Wednesday, January 27, 2010

Strategic Adaptation

Having a vision is critical. Not straying from the "big picture" - the ultimate desired outcome - is essential to long-term success. But sticking too closely to the letter and detail of a plan can actually take you farther away from achieving your desired outcome.

An oft-cited quote from success expert Brian Tracy states: "When an airplane leaves Chicago for Los Angeles, it is off course 99% of the time. This is normal and to be expected. A pilot makes continual course courrections, a little to the north, a little to the south. The pilot continually adjusts the altitude and throttle. And sure enough, several hours later, the plane touches down at exactly the time predicted."

That is the idea behind strategic adaptation. For leaders, like pilots, most of the flight time the plane is off course. Like a pilot, we must make adjustments to the speed and direction of the plane in order to keep it on course. Yet the beginning and end points are precise, even though the flight path is not.

For an analogy here on the ground, if we are driving and hear of a traffic jam ahead on the road, we will seek a different route that will take us around the jam, but will ultimately take us to our final destination.

So it is with leadership. Strategic adaptation in business means when new information comes along like the a change in weather patterns or news of a traffic jam, we may have to change course. But our final destination (vision) remains unchanged.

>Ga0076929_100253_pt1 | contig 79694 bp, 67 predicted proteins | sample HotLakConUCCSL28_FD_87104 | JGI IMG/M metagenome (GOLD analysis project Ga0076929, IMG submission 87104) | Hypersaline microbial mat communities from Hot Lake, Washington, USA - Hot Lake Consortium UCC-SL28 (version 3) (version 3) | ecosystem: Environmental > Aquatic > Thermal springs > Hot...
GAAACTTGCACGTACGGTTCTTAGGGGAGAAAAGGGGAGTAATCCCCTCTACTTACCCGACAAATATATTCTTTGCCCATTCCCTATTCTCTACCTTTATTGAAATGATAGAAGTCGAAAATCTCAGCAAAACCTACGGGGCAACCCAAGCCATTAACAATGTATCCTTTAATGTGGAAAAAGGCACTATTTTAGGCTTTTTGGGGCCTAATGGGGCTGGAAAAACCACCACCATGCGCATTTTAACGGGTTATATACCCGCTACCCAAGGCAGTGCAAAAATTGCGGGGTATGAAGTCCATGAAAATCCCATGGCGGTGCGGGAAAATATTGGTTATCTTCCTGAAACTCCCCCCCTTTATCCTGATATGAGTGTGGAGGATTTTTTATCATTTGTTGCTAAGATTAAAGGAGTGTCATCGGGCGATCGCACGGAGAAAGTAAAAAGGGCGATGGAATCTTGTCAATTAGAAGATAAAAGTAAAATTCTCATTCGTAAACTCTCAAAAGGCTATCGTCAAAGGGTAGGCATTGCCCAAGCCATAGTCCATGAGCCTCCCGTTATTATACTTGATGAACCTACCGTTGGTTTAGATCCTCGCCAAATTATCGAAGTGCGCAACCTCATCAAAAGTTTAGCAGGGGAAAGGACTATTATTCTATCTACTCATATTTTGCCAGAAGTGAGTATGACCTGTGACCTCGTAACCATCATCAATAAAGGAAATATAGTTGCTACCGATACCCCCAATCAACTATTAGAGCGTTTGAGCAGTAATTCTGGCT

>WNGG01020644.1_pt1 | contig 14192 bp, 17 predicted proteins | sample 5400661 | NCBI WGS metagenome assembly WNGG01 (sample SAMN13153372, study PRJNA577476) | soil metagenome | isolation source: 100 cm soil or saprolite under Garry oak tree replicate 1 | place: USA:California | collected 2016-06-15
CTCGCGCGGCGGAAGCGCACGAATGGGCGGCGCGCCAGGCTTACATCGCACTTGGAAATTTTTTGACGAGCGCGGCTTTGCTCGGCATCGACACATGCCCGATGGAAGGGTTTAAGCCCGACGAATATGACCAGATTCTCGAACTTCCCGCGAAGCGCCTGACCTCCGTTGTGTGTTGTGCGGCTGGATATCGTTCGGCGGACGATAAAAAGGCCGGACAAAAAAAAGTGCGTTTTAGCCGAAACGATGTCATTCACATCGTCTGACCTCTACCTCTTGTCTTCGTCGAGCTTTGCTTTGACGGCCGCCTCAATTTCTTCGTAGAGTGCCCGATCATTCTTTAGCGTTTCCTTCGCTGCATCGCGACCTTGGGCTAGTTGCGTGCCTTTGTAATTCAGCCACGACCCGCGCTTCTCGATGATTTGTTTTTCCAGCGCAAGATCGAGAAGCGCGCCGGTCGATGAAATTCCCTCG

Kodak is a good example of a company that applied strategic adaptation. If Kodak had decided to remain committed selling only film cameras as digital cameras came on the scene, rather than strategically adapting with its own digital products and support services, the company might not be around now. The company's vision -- ultimate outcome -- remains the same, but its path changed based on new information.

In my view, strategic focus is far more important than strategic planning. In fact, many strategy thought leaders believe strategic planning is (and has been) dead. Does that mean you shouldn't have a plan? Of course not. But as leaders, we need to keep our eye on the long view. As Steven Covey says, we need to "begin with the end in mind."

With this in mind, we set our flight path for the final destination but consistently correct course as weather patterns and ground conditions change.